Only recently, the president of the Southern Kaduna Union, Dr Ephraim Goje, in a media chat said: “The Fulanis have unofficially declared war on our people.” He said that they “may take actions aimed at defending ourselves and our land in order to put an end to this impunity and senseless killings".

“This, if allowed to happen, can only degenerate into anarchy and a failed state situation, which the government can ill afford. Besides, the country has had enough of security challenges from existing ethnic and religious militias to allow room for the formation of more ethnic or religious armies,” he said.

The human rights activist Chief Femi Falana (SAN) on April 25 filed at the International Court of Justice (ICJ) in The Hague and the ECOWAS court a case of genocide and ethnic cleansing against Fulani herdsmen for their continued massacres of the innocent people and farmers in Jukunland, in Southern and Central Taraba state, in north eastern of Nigeria.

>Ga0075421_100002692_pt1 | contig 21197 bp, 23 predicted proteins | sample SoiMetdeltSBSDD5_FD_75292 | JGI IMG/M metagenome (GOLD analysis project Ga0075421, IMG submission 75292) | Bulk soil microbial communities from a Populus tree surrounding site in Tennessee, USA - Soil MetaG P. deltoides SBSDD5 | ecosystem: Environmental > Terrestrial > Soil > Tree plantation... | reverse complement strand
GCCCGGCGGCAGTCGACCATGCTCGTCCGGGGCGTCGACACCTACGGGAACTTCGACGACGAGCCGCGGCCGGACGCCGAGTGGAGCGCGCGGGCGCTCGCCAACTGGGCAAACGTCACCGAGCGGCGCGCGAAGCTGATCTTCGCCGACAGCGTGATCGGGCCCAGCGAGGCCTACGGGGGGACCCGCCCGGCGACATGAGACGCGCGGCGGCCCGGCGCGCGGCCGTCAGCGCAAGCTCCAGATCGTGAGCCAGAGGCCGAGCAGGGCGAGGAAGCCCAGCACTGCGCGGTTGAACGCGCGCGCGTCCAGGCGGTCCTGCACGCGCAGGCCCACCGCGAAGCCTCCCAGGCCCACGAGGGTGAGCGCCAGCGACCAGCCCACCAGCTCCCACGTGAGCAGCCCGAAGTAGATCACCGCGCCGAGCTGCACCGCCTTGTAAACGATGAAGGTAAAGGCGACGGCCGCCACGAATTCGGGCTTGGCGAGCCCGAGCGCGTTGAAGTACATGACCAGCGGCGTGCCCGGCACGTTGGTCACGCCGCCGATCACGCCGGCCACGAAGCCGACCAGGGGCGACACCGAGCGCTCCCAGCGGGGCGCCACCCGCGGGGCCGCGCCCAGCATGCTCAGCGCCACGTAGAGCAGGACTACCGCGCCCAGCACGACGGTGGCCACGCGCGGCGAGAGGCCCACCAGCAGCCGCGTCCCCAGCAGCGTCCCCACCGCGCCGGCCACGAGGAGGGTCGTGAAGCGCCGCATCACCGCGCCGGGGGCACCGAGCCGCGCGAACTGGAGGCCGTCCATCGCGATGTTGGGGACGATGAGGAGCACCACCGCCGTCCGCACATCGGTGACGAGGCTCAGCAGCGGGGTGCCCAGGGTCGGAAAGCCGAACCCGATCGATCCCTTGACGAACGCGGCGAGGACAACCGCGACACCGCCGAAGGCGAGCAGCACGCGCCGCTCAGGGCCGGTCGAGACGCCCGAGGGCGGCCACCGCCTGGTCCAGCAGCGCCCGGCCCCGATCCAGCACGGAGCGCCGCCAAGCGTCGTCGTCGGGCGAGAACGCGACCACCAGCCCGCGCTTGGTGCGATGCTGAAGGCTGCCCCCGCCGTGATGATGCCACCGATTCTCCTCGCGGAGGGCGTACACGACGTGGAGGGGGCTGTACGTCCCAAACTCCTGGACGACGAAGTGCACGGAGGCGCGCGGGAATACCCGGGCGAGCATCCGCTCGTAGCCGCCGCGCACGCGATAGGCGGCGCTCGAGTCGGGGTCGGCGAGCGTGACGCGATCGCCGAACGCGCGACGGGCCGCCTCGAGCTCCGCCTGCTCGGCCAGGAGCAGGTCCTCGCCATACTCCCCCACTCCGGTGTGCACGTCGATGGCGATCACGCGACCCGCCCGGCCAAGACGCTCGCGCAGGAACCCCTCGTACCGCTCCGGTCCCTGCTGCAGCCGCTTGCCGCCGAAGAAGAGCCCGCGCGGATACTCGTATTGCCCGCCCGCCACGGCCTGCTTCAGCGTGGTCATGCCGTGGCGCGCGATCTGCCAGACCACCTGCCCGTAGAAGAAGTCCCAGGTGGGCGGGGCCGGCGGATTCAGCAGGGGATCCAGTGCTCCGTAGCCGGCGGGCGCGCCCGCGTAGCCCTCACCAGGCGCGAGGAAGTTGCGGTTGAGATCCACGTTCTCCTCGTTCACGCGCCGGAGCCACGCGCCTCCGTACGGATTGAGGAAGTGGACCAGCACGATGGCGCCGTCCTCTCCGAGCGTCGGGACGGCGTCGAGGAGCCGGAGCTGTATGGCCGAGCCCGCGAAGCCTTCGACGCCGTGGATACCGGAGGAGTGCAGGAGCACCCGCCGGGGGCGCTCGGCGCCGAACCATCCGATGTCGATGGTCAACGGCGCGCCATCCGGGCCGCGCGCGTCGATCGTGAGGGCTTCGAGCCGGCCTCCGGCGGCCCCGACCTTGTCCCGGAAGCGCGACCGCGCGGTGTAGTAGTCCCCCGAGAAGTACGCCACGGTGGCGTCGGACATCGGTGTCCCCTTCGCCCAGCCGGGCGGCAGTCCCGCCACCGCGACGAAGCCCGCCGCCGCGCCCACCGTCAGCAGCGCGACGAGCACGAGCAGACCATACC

Analysis: The deadly influx of Fulani herdsmen in Nigeria

Femi Falana (SAN)

Another human rights activist Abu Anthony, speaking to, emphasized that the federal government must urgently summon the political will to forge a lasting solution to the problem of clashes between the Fulani herdsmen and the farmers to prevent the escalation into tribal wars and to avert further loss of lives and property.

He said the federal government must as a matter of priority re-position the intelligence agencies and the police to stop the attacks and the killing and wanton destruction of property by the Fulani militia, and retaliatory attacks by the victims.